TAMPA — In the wake of shootings at two clubs late last year, the Tampa City Council Thursday voted to explore new, tougher regulations on nightclubs, including a possible ban on patrons younger than 21.
Tampa clubs currently can admit customers who are 18 to 20 years old, but cannot serve them alcohol.
After hearing from an assistant city attorney that the city has the legal authority to prohibit the younger customers from the clubs, council members asked city staff to work up a range of options they can consider on May 24.
One nightclub owner said he would oppose any rule that banned 18-year-olds from his premises.
"I think they need places to go instead of hanging out on the corner," Club Manilla landlord Fred Schwartz told the council.
"I agree with you: people 18 years old need somewhere to go," council member Lisa Montelione responded, but not a place that serves drinks to adults into the wee hours of the morning. "That's inviting trouble."
The council had asked for a report on what new nightclub regulations it could create after a shooting in November that wounded five men at Club Manilla, at 2620 E Seventh Ave., east of the Ybor City entertainment district.
Council members' concerns also were fueled by the fatal shooting of 20-year-old Leslie Jones Jr. at Ybor City's once-notorious Empire Night Club on Oct. 2. A second man, Ahmaud Black, 19, was shot in the chest and seriously wounded. After the shooting, Jones' mother Sharon began protesting in front of the club. Attendance dropped dramatically, and Empire closed after Guavaween.
Council members aren't alone in their concerns.
The board of the Ybor City Development Corporation recently endorsed the idea of more closely regulating nightclubs, said Vince Pardo, the corporation's manager. A broad range of Ybor stakeholders, including both businesses and residents, support trying to get a better handle on "high risk" establishments, the large clubs that stay open past midnight and cater to 18, 19 and 20 year olds, he said.
About 20 communities across Florida have some sort of regulation prohibiting patrons younger than 21 in nightclubs, Assistant City Attorney Rebecca Kert said.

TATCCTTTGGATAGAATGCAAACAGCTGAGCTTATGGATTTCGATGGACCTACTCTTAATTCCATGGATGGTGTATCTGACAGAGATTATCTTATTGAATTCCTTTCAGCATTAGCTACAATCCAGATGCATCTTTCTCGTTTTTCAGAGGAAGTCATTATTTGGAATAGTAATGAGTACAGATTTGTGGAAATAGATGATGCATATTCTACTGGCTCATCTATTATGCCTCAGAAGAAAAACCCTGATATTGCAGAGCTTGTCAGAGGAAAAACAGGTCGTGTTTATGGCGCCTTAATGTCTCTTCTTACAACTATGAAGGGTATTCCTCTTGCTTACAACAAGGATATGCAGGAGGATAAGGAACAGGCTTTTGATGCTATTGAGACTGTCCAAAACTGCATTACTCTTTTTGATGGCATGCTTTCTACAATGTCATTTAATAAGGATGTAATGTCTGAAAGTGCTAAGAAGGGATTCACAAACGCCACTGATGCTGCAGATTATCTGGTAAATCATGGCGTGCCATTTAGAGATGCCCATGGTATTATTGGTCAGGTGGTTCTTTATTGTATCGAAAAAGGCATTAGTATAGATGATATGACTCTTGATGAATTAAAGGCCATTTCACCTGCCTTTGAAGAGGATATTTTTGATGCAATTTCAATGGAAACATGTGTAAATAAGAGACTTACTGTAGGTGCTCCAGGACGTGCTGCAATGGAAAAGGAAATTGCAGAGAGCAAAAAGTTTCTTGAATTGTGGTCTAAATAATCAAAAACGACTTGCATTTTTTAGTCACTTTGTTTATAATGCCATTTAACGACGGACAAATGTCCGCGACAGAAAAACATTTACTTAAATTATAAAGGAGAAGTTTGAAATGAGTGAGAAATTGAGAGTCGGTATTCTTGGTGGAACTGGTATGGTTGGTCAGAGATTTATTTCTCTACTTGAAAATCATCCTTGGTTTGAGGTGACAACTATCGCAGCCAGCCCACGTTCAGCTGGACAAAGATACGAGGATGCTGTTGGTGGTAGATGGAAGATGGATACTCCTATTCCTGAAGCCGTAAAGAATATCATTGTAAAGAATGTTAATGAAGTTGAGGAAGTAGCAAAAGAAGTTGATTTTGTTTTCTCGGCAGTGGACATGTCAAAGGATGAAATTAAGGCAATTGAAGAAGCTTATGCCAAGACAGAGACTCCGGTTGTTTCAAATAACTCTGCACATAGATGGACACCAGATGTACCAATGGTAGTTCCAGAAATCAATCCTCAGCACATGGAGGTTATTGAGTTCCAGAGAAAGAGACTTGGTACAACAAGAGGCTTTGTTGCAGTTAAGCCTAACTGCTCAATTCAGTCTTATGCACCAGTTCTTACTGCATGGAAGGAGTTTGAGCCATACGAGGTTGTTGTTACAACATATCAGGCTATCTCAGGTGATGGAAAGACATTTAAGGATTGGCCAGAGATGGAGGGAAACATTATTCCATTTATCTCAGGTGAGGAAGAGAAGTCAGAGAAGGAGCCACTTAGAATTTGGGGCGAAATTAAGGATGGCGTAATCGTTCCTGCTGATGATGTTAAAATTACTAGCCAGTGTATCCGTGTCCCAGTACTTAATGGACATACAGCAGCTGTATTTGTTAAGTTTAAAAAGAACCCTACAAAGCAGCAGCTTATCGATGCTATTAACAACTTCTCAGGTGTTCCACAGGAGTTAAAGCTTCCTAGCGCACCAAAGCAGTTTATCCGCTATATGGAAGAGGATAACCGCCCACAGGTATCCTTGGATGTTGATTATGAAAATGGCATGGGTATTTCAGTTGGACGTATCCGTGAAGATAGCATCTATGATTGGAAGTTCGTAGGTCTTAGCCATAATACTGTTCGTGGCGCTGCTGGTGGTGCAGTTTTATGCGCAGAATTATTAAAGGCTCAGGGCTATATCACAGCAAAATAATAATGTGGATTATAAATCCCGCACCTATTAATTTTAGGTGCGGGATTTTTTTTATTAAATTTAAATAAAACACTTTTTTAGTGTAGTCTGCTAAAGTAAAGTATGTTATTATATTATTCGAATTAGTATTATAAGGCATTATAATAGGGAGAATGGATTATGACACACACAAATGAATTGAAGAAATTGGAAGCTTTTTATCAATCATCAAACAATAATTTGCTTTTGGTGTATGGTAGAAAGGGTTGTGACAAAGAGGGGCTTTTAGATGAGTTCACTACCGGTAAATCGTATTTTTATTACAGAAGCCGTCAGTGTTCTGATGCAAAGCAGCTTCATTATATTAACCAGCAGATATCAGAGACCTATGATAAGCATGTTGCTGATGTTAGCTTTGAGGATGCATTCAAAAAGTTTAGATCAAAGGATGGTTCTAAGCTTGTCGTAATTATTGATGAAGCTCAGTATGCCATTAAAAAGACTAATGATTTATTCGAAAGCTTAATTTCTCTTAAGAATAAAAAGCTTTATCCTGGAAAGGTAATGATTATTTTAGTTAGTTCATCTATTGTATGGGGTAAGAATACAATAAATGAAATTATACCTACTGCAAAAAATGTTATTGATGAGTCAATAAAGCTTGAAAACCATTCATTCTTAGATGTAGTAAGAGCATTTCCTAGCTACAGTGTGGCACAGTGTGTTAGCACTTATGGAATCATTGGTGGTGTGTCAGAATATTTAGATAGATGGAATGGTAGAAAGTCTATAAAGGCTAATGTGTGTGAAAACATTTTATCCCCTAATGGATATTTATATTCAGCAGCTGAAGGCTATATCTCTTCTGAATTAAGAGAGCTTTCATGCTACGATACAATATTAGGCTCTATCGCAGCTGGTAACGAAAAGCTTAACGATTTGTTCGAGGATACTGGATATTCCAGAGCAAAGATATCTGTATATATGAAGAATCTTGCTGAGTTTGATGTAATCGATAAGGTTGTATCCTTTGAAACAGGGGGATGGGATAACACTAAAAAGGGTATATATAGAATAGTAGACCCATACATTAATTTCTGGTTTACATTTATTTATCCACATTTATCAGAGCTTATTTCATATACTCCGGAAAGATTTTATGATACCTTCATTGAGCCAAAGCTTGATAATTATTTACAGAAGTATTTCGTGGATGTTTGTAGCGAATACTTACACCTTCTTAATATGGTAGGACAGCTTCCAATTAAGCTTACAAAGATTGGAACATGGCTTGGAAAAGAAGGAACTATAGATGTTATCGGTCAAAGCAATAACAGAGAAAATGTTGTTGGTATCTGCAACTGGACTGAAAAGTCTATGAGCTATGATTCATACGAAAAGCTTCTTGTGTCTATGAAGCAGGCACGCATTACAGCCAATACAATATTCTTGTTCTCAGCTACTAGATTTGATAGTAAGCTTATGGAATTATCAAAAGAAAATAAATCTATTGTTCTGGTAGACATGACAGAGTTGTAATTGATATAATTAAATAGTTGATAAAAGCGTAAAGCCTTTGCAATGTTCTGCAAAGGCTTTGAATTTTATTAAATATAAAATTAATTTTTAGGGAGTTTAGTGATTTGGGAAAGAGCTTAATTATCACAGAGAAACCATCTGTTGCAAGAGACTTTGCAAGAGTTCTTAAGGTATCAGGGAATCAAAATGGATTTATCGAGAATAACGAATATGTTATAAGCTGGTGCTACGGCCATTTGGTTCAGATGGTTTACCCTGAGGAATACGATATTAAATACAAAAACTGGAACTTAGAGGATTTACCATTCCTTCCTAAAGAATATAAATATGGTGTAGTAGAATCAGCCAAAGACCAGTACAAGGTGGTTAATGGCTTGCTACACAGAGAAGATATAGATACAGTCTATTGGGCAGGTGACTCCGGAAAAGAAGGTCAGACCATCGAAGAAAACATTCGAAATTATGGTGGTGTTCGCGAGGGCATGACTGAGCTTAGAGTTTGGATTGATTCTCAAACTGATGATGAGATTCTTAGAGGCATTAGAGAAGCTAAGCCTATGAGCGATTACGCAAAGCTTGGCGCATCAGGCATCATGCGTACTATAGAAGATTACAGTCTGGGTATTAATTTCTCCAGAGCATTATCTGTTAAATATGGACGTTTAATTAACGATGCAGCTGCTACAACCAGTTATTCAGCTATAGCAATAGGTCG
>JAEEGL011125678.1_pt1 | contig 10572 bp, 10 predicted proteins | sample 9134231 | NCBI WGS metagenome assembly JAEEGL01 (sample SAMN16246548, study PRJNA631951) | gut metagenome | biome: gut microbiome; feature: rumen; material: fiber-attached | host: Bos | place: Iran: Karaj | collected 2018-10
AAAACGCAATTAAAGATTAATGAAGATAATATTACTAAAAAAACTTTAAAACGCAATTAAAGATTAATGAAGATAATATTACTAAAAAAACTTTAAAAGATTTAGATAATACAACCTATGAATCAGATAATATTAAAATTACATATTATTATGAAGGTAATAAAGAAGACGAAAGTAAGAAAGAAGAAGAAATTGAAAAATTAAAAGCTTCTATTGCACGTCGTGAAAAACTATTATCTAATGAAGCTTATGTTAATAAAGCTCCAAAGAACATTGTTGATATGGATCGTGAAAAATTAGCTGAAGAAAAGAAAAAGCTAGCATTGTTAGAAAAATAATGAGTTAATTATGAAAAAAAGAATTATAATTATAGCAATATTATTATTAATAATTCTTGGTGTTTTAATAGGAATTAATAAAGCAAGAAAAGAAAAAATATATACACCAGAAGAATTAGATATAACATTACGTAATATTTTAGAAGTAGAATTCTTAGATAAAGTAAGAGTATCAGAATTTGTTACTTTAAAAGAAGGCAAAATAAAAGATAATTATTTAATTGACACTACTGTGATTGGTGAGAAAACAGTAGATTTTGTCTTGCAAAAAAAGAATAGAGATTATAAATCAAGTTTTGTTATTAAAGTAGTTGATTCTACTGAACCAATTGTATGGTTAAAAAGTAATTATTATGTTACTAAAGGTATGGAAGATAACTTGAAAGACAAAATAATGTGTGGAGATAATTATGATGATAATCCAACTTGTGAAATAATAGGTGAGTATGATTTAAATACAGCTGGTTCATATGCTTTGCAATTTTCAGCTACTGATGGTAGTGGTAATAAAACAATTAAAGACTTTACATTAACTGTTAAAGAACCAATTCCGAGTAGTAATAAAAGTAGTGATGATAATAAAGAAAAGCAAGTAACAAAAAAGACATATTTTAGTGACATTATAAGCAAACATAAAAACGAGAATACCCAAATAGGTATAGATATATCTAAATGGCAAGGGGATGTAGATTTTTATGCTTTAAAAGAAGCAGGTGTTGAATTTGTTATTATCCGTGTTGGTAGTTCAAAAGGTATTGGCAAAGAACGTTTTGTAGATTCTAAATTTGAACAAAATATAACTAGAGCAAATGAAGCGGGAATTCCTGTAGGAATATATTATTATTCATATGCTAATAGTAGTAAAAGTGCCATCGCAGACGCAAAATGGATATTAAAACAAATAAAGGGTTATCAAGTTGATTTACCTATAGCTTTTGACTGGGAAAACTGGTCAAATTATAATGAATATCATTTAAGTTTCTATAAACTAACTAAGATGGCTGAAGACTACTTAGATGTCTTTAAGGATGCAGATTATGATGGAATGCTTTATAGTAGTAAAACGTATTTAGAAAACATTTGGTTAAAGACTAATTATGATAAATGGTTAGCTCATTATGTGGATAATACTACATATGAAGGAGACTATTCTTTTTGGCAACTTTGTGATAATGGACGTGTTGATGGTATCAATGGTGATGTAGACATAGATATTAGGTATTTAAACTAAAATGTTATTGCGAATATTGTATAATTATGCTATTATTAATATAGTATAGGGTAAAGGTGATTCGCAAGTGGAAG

"There's many other options that you can consider," she said, "and it will be up to you to balance the burden on the business that's being regulated with the benefit that will be given to the community as a whole."
The top priority for police, she said, would be to require larger clubs to hire more extra-duty officers to help keep the peace. Since 1995, the city has required clubs with permitted occupancies of 250 or more to hire two extra-duty officers, but Kert said there's no additional requirement if the club's capacity reaches, say, 1,000.
That 1995 rule has a couple of other problems, she said. One, it only applied to new alcohol beverage approvals — previously known as "wet zonings" — granted under city land-use regulations. That meant that clubs that got their wet-zonings before 1995 were grandfathered in and did not have to hire any extra-duty officers, no matter how big they were.
Also, the 1995 rule applies only to clubs in Ybor City, Channelside or downtown.
With any new regulations, Kert suggested that the city consider writing them under its codes for business regulation, not land use. That would mean no business would be grandfathered. Also, it could require nightclubs to apply for a business permit or license that had to be renewed annually. Clubs that broke the rules could face not having their permits renewed or could see them revoked after a hearing.
But that's not all. In some places, bouncers are required to be licensed by the state, Kert said. While Florida's licensing system does not have a bouncer category, she noted that it does have categories for security officers, which means that the person doing the job would have to be vetted by the state with a background check.
The city also could charge a fee for the nightclub permit that would generate enough revenue to cover the cost of enforcing the rules. It could require a manager be on duty so that if there were any violations there would be someone to hold accountable. And it could tie getting the permit to going through crowd management training done by the Tampa Fire Marshal's Office.
"There are many different options to how you can do this," Kert said. "Those will be the policy decisions."
While council members made no commitments, they do want to know more about their options, including the possible ban on customers younger than 21.
"I don't think having 18-year-olds, 19-year-olds, 20-year-olds in an establishment after 11 o'clock at night where alcohol is being served is a good idea," Montelione said.
Richard Danielson can be reached at [email protected], (813) 226-3403 or @Danielson_Times on Twitter.